Smart Cities Study Sheds Light on Expectations of Citizens and Businesses in World’s Major Urban Centres

Nutanix (NASDAQ: NTNX), a leader in enterprise cloud computing, announced today a new report sponsored by Nutanix and compiled by The Economist Intelligence Unit entitled ‘Accelerating urban intelligence: People, business and the cities of tomorrow’, which explores expectations of citizens and businesses for smart-city development in some of the world’s major urban centres. While globally smart cities have the common goal of improving urban living, what this looks like in action varies from place to place.

The study analyzes survey data from over 7,700 residents and business executives in 19 large cities around the world, including Dubai, UAE to reveal how their priorities differ and align.

Responses differ from city to city, but overall the study finds that citizens want smart city initiatives to make public services more affordable while businesses want them to be more efficient and reliable. Nearly as important for both groups, however, is that smart initiatives produce greener, cleaner environments in which to live and work. Many individual demands of respondents—such as more renewable energy options, cleaner air and water, more efficient waste recovery and smarter energy tariffing—all contribute to more liveable environments for citizens and workers alike.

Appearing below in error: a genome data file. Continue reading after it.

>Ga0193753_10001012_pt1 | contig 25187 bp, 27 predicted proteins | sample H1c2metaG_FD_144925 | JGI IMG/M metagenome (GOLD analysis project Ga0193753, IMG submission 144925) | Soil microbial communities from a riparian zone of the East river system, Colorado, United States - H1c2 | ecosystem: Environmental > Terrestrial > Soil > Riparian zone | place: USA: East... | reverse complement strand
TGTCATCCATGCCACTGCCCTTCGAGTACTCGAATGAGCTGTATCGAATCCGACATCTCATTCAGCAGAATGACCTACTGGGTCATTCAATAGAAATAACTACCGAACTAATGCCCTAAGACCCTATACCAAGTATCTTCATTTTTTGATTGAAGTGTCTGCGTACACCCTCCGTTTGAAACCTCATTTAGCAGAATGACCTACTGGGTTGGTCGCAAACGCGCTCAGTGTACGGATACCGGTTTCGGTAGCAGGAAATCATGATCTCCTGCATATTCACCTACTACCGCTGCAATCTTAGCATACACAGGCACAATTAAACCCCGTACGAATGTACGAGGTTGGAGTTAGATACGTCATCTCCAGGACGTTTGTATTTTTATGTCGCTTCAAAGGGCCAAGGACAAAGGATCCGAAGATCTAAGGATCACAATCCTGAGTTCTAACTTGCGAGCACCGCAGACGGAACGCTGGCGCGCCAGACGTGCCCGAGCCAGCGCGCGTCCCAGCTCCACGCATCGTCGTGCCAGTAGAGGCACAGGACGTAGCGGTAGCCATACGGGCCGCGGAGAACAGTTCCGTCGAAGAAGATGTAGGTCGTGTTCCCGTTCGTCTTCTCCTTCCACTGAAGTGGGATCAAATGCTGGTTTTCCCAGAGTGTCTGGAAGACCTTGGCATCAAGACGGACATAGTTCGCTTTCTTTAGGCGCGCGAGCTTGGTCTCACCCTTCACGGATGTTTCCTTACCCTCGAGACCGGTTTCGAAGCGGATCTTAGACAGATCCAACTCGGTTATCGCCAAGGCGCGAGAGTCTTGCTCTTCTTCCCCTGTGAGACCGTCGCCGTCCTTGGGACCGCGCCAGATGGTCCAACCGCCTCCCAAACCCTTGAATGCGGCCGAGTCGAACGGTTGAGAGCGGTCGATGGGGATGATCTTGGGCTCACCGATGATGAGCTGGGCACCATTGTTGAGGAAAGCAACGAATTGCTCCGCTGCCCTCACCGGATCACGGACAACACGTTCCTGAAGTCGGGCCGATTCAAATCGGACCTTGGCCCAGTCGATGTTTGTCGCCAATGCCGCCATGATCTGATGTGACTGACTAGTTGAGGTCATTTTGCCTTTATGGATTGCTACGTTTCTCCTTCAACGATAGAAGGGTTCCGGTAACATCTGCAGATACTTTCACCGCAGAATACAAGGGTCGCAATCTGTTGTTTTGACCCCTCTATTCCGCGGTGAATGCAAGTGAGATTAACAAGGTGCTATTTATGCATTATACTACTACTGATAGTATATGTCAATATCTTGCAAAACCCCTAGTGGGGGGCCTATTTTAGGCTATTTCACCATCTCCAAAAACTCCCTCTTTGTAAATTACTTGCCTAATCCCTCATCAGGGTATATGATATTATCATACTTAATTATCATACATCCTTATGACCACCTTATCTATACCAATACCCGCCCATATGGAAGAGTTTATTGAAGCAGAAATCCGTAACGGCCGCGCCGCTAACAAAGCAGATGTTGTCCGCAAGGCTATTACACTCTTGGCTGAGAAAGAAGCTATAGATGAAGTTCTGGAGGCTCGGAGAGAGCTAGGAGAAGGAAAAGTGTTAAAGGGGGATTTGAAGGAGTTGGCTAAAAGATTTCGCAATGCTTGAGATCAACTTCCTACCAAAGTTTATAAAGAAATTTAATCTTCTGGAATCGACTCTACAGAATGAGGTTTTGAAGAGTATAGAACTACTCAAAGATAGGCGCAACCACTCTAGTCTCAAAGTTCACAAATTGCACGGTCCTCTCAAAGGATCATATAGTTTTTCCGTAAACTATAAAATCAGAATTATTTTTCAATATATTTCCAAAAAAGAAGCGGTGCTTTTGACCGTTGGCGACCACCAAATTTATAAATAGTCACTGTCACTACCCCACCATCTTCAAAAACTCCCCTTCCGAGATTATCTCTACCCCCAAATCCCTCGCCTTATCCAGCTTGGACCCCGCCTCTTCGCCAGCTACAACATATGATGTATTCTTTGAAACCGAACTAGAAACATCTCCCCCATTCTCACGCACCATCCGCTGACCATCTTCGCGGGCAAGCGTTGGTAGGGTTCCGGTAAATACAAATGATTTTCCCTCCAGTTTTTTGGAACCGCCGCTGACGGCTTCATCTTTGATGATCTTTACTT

The key findings of the study are:

  • Priorities differ between developed and emerging-world cities. Developing smart-city solutions to ease the blights of unemployment, crime, poor sanitation and rubbish accumulation are especially high priorities in Johannesburg, Mumbai and São Paulo. Respondents from developed-world cities place stronger emphasis on improving transport efficiency, reducing road congestion and making services more affordable.
  • Big dreams for big tech. Wariness of large technology firms may be on the rise due to negative media coverage about privacy scandals, disruptions to jobs and other factors, but most respondents want their cities to be involved in smartcity initiatives. Citizens expect they will create job opportunities, and executives hope they will spur innovation and create new market opportunities.
  • Inevitable trade-offs to urban intelligence—particularly involving data—should not deter its development. Over two-thirds (70%) of business respondents say the ability to access open government data is vital to their business. Nearly as many executives (69%) say they are willing to share more data to secure the benefits of smart cities. Most citizens, too, are ready to share data with their governments if it means smarter public services. Some seem ready to compromise on privacy as well: two-thirds (66%) believe facial recognition technology will do more good than harm when used to fight crime.